Although full Australian details are still to be revealed, headline features in the Velar include the debut of the new Touch Pro Duo infotainment system with two high-definition 10-inch touchscreens, along with Matrix Laser-LED headlights, Jaguar and Aston Martin-esque flush deployable door handles, and a minimalistic design approach.
Do you know what it’s like to be the most popular person in the room? What about the most attractive? No, I don’t either, I was just wondering if anyone had felt the way Mazda must feel in Australia at the moment. Everything the Japanese brand has touched of late has turned to gold and one blinding example of that is the 2016 Mazda 3 Maxx.
Positioned as the second most affordable 3 in the range, the Maxx actually pushes our pick of the 3 range – the SP25, based on our launch review – all the way when you sit down and weigh up driving engagement, pricing and specification. In fact, if you’re shopping on a tight budget, and you don’t absolutely need the 2.5-litre engine, the Maxx is without doubt the model we’d recommend. Yes, it is that good.
Standard safety kit was part of the recent revision to standard specification across the range, and as such, blind spot monitoring, rear cross traffic alert and smart city brake support are included. The amount of standard kit you get at this price point is genuinely impressive. Luxury Euro vehicles with stratospheric price points don’t get some of the gear that the 3 Maxx gets standard.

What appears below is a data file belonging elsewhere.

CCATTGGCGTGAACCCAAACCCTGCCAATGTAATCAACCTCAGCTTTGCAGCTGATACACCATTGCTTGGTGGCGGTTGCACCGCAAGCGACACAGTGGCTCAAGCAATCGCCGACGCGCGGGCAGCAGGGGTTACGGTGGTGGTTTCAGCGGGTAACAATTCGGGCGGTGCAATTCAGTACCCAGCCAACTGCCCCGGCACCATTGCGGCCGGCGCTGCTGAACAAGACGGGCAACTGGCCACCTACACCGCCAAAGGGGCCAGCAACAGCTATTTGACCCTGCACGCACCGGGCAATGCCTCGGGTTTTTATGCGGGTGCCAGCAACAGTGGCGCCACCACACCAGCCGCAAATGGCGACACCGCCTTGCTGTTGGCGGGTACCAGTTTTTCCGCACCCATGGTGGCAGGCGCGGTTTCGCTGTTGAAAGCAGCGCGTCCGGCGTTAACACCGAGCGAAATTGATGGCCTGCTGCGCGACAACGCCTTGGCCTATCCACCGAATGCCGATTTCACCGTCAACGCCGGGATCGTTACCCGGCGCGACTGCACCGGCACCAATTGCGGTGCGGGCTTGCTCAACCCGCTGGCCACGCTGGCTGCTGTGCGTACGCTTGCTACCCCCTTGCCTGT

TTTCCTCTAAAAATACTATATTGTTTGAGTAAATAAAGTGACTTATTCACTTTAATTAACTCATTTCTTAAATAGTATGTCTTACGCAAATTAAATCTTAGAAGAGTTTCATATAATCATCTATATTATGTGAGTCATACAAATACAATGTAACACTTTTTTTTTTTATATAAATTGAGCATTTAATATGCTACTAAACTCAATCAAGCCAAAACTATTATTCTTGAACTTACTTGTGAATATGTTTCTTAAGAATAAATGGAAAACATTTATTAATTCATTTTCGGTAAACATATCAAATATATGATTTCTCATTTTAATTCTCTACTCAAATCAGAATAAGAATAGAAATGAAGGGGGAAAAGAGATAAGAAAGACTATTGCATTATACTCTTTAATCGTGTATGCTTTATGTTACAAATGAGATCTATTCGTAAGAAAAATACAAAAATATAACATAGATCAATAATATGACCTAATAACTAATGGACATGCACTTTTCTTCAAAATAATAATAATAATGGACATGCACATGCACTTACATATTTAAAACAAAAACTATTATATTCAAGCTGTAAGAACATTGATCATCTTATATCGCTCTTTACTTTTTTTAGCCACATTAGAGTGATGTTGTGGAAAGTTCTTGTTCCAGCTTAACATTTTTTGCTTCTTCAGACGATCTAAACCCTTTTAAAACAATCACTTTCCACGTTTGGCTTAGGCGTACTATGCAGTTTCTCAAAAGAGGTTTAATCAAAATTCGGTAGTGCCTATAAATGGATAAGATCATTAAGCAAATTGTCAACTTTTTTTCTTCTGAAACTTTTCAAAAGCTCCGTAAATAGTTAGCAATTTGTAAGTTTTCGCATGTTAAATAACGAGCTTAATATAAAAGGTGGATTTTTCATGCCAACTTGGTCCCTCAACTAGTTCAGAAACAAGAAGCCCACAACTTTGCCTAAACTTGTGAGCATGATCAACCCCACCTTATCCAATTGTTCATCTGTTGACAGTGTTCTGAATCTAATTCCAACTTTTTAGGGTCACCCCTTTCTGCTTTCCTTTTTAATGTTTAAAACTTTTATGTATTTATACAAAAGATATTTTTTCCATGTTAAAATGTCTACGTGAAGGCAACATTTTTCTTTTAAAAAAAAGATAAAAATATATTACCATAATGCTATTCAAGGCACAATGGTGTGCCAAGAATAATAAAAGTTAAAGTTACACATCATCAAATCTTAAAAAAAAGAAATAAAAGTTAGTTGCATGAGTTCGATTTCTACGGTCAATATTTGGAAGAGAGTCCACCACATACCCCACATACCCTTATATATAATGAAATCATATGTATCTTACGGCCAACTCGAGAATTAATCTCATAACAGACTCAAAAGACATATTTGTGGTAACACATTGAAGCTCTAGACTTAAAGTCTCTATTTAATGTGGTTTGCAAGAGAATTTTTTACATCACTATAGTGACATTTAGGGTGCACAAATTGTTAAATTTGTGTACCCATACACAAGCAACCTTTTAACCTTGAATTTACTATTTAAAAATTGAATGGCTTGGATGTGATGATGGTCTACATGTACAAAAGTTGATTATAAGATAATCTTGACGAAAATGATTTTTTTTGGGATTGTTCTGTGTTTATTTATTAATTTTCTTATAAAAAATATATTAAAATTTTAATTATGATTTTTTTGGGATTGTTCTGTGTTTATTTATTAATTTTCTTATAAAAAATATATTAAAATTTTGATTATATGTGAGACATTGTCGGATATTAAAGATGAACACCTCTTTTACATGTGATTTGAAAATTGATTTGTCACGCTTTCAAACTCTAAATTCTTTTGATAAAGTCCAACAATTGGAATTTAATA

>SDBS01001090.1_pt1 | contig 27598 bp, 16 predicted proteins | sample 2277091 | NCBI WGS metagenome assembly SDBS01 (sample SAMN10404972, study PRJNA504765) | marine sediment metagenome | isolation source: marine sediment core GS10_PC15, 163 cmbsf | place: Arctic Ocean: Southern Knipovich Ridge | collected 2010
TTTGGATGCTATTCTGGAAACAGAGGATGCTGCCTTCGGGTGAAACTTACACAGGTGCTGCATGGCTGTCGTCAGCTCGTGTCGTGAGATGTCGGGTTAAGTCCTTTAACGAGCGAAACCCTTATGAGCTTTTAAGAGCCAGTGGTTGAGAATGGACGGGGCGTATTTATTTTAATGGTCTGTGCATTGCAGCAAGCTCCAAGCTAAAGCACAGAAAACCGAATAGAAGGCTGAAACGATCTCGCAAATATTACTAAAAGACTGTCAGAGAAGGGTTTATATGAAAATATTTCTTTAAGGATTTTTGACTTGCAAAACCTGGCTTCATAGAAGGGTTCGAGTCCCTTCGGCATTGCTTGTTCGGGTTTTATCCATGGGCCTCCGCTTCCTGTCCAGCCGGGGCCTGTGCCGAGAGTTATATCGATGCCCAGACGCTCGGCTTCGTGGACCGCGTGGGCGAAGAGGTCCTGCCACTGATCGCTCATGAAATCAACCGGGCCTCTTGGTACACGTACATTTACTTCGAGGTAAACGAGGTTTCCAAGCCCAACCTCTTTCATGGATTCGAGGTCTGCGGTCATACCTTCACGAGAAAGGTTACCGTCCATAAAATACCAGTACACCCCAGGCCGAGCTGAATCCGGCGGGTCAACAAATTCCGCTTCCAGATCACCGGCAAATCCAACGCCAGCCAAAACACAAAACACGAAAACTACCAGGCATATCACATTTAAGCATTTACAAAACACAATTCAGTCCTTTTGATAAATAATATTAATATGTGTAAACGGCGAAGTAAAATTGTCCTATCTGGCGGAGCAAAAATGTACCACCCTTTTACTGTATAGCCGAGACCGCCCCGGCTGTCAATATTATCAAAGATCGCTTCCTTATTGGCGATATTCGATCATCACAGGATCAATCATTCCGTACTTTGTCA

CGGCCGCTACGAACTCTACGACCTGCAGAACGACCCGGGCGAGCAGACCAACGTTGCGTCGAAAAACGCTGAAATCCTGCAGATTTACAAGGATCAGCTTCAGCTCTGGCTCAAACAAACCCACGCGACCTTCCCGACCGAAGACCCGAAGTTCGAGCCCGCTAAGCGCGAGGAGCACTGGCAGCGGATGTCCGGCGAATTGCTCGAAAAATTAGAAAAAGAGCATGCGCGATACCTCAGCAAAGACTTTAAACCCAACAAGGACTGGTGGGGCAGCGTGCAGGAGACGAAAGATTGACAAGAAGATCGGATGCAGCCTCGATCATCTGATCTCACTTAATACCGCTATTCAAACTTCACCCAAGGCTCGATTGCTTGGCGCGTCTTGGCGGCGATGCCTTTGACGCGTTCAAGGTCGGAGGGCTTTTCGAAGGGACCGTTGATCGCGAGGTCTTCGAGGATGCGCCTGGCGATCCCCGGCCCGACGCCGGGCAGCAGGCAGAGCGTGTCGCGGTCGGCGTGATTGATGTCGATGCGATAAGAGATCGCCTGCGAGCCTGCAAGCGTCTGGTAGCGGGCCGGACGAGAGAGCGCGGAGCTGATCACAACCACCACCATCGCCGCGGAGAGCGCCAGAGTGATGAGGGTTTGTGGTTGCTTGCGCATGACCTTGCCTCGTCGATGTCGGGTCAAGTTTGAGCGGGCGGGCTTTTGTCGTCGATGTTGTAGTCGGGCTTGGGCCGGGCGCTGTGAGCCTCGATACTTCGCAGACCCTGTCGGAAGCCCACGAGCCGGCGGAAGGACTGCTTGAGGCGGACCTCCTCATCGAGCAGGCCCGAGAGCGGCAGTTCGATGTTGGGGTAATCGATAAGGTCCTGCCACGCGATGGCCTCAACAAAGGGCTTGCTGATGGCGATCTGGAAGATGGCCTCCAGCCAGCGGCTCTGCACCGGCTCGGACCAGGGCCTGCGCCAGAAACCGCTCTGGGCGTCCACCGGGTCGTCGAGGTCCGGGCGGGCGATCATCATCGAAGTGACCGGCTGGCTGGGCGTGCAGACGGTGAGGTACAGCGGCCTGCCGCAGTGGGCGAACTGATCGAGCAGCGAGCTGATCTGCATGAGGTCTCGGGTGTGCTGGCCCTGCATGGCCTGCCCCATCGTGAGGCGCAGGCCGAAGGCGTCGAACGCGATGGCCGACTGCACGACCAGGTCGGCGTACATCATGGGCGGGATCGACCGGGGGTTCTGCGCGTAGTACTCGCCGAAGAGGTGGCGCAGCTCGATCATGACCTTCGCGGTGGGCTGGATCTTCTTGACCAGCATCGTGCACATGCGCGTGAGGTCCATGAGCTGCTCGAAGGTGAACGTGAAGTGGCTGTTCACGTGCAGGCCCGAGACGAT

The Maxx is powered by a 2.0-litre, four cylinder petrol engine, which generates 114kW at 6000rpm and 200Nm at 4000rpm and, as tested, features the aforementioned six-speed automatic gearbox. The engine is pretty high tech too, with stop/start and direct injection, all part of Mazda’s SkyActiv-G technology under the bonnet. All petrol Mazda 3 models will drink regular unleaded, although we tend to run 95RON as a matter of course. The ADR fuel consumption claim is 5.8L/100km with the automatic transmission.
External styling is a Mazda 3 strong point and the Maxx is an attractive small hatch. It is part of the reason the 3 is so popular in Australia – we definitely buy vehicles on style in this country. Mazda’s Kodo design language delivers a fluidity in the proportions from front to rear. The signature swooping design cues might eat into second row headroom a little compared to the outgoing model, but there is still room for two adults in the second row. One exterior highlight is the stylish 16-inch alloy wheels, with sensible sidewall tires that add to the driving comfort around town – more on that in a minute.